The Republican Party pioneered the right of women to vote and was consistent in its support throughout the long campaign for acceptance. It was the first major party to advocate equal rights for women and the principle of equal pay for equal work.
The Women's Rights Convention held in Seneca Falls, N.Y., in 1848 marked the beginning of the women's suffrage movement in the United States. Two years later there was a nationwide meeting in Worcester, Mass.
By 1870, the Massachusetts Republican State Convention had already seated two suffragettes, Lucy Stone and Mary A. Livermore, as delegates. In addition, the National Republican Convention of 1872 approved a resolution favoring the admission of women to "wider fields of usefulness" and added that "the honest demand of this class of citizens for additional rights ... should be treated with respectful consideration."
Wyoming, the state that pioneered women's suffrage, sent two women, Therese A. Jenkins and Cora G. Carleton, to the 1892 Republican Convention in Minneapolis as alternate delegates. This was the first time women were seated at a Republican National Convention.
This convention was also the first to be addressed by a woman, J. Ellen Foster, chairman of the Women's Republican Association of the United States. A strong believer in organization, Foster said her association had prepared work plans for women's involvement in national politics. Copies were given to each delegate and alternate. "We are here to help you," she declared, "and we are here to stay."
At the request of Susan B. Anthony, Sen. A.A. Sargent, a Republican from California, introduced the 19th Amendment in 1878. Sargent's amendment (also known as the Susan B. Anthony Amendment) was defeated four times by a Democrat-controlled Senate.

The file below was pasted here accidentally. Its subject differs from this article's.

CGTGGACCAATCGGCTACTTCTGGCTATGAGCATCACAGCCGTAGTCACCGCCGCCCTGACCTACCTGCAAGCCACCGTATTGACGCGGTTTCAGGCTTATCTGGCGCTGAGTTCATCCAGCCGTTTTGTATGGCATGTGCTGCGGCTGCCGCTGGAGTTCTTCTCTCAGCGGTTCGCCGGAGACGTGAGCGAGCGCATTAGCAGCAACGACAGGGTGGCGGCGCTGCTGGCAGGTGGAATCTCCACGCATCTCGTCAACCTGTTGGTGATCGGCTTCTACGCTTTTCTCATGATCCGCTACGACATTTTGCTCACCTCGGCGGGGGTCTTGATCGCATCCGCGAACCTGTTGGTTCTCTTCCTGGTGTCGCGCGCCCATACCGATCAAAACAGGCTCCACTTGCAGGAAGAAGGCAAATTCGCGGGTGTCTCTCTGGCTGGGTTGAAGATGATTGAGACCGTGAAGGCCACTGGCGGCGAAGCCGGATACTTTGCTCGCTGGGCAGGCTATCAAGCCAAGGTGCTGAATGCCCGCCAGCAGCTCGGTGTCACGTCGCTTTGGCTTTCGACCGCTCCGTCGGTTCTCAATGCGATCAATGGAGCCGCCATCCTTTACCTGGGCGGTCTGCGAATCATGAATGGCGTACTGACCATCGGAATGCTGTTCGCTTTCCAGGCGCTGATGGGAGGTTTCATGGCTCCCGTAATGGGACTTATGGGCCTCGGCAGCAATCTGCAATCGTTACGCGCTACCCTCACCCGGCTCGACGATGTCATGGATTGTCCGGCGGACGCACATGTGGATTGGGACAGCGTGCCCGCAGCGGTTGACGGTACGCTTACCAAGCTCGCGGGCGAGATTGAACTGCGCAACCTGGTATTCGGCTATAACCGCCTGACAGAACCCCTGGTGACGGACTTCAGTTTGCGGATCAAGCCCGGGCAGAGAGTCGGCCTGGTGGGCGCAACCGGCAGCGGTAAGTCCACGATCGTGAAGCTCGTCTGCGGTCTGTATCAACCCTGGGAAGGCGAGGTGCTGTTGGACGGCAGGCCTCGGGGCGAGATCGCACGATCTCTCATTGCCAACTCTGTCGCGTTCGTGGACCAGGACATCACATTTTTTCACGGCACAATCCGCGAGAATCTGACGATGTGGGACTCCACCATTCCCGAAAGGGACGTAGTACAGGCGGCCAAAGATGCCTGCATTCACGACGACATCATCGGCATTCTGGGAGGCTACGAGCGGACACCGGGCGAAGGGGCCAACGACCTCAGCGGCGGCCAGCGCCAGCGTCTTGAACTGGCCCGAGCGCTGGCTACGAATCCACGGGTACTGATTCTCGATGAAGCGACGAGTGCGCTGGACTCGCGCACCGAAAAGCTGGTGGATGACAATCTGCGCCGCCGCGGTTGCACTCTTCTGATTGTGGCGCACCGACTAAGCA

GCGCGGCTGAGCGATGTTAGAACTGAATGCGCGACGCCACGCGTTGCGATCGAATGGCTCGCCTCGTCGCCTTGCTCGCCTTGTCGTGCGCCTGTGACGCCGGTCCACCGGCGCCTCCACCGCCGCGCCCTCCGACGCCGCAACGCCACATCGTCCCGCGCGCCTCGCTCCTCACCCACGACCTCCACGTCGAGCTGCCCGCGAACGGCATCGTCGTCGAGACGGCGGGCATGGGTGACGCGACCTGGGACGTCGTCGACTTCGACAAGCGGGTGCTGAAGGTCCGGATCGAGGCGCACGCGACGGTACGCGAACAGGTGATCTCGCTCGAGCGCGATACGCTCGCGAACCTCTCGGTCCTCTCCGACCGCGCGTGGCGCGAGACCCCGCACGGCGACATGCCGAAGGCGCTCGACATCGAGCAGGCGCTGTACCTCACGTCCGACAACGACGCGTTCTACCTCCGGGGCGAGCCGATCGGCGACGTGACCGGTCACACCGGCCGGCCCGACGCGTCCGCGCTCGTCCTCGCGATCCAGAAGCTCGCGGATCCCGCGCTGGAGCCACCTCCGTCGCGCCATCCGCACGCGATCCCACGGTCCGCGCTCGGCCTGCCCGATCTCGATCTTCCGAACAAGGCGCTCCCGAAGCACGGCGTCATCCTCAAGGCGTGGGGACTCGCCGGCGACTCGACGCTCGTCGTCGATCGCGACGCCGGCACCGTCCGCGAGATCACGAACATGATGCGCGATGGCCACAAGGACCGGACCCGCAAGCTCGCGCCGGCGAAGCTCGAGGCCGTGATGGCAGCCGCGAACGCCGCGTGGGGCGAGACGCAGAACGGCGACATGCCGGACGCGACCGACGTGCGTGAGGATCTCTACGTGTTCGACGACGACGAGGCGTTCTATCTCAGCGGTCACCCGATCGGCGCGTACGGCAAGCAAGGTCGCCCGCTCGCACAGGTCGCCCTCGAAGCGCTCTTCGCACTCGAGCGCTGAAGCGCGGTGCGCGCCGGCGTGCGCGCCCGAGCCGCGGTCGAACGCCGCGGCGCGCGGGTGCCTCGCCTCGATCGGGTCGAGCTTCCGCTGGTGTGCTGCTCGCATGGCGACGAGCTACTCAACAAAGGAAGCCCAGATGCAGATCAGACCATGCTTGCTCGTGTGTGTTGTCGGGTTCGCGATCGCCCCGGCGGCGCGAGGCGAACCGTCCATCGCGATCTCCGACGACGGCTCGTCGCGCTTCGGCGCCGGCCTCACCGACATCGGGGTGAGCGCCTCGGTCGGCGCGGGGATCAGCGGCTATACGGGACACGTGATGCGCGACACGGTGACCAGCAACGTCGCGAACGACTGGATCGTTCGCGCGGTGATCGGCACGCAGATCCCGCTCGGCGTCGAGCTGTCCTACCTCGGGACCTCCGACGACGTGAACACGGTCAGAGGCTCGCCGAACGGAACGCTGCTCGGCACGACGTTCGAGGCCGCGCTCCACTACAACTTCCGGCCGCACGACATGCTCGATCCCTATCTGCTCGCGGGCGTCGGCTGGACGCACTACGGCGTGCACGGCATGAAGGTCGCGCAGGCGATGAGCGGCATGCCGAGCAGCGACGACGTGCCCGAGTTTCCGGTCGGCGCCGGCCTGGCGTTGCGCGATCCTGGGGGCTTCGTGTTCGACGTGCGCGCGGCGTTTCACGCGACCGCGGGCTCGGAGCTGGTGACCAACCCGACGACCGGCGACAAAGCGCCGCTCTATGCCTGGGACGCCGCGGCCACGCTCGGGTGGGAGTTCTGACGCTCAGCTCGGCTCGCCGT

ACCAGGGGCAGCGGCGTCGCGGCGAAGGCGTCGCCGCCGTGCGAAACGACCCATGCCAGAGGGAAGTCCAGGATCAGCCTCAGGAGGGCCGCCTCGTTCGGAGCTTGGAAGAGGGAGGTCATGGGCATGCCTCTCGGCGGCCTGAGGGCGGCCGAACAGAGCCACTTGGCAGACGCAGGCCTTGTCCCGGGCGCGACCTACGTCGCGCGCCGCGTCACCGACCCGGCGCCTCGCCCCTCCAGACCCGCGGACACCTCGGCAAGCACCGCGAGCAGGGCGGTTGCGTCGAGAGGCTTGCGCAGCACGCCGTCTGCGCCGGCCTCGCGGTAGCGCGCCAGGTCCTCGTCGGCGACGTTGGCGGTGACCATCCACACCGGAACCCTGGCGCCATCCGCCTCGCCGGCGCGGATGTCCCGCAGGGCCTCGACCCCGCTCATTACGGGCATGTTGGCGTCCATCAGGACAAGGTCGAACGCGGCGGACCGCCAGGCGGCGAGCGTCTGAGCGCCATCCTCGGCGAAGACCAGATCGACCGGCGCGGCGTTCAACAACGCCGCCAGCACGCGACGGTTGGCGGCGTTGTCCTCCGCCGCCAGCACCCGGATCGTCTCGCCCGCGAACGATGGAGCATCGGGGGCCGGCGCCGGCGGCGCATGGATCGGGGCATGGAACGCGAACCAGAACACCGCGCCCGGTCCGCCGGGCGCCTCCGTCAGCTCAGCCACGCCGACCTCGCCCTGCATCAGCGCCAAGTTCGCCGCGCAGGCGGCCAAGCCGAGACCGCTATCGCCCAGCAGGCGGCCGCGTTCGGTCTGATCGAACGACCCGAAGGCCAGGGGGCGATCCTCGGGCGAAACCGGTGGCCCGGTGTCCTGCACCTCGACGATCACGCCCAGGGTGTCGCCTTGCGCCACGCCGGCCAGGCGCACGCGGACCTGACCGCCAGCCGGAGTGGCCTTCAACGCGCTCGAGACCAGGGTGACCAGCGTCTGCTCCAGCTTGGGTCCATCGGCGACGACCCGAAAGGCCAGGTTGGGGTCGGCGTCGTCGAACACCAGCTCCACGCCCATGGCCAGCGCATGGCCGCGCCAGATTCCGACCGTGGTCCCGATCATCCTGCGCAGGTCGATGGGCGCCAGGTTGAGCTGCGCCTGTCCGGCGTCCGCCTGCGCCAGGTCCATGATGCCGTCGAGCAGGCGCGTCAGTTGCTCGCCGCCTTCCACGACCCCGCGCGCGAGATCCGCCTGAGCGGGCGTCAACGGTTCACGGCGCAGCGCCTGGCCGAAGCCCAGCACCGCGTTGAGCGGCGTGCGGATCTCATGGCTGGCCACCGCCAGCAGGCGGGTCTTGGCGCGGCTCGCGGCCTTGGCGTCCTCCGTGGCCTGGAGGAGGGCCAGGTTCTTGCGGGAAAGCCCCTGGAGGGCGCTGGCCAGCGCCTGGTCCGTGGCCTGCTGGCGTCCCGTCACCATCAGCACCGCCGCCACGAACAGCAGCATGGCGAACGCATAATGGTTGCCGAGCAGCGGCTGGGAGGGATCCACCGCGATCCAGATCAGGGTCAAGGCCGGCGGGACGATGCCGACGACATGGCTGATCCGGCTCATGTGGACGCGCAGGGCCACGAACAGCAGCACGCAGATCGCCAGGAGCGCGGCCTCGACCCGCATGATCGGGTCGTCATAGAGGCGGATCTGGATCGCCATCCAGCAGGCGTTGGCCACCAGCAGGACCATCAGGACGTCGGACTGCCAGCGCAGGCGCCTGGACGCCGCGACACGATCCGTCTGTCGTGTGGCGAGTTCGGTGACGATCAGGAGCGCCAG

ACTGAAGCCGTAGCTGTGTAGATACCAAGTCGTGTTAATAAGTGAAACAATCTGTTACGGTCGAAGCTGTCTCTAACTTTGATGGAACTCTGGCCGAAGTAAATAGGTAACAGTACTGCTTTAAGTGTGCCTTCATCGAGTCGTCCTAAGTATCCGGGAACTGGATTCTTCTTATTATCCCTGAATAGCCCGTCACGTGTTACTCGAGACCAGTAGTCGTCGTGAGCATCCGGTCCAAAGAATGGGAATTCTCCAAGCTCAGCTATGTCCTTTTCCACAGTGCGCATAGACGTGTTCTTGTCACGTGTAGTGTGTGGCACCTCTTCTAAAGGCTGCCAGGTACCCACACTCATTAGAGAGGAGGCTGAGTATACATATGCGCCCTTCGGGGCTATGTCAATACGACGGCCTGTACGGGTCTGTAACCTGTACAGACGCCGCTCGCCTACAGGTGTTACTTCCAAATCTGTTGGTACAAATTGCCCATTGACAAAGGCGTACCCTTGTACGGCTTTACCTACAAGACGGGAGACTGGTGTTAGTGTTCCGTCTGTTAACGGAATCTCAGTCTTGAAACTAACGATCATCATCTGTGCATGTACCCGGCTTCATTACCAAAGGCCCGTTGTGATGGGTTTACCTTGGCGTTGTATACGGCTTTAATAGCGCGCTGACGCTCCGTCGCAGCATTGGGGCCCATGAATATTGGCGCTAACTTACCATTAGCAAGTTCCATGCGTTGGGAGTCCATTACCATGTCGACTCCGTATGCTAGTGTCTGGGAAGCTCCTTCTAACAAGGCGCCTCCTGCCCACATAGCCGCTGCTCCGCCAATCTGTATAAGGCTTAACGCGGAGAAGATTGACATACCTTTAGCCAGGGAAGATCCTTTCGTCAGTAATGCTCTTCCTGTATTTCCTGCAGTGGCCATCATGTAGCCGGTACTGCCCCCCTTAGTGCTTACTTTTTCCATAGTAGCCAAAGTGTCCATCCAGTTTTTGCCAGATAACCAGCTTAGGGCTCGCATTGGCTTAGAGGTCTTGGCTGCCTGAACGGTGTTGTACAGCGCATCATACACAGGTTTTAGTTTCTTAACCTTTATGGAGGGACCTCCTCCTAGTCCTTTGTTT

When the Republican Party regained control of Congress in 1919, the US House of Representatives finally passed the amendment with a vote of 304-89 and sent it to the Senate with a vote of 56 to 25.
When the Amendment was submitted to the states, 26 of the 36 states that ratified it had Republican legislatures. Of the nine states that voted against ratification, eight were Democratic. Twelve states, all Republican, had given women full suffrage before the federal amendment was ratified.
(Source: Office of Co-Chairman, Republican National Committee)
Tennessee was the final state to ratify the amendment in their General Assembly. The Tennessee General Assembly was tied 48-48 on the amendment until a young man, Harry Thomas Burn, changed his vote to "Yes" after his mother had requested him to approve the amendment. The U.S. Secretary of State certified the amendment on Aug. 26, 1920.
As we remember the heroic efforts of the Republican women who paved the way, we renew our commitment to exercising this right by making a difference in the November elections.
Find a way to get involved. Participate in a phone bank for a local or state candidate. Donate to a candidate you believe in. Walk precincts in your community. Talk to your friends and family about the candidates and the issues you will be supporting.
Let's continue the powerful legacy of Republican women!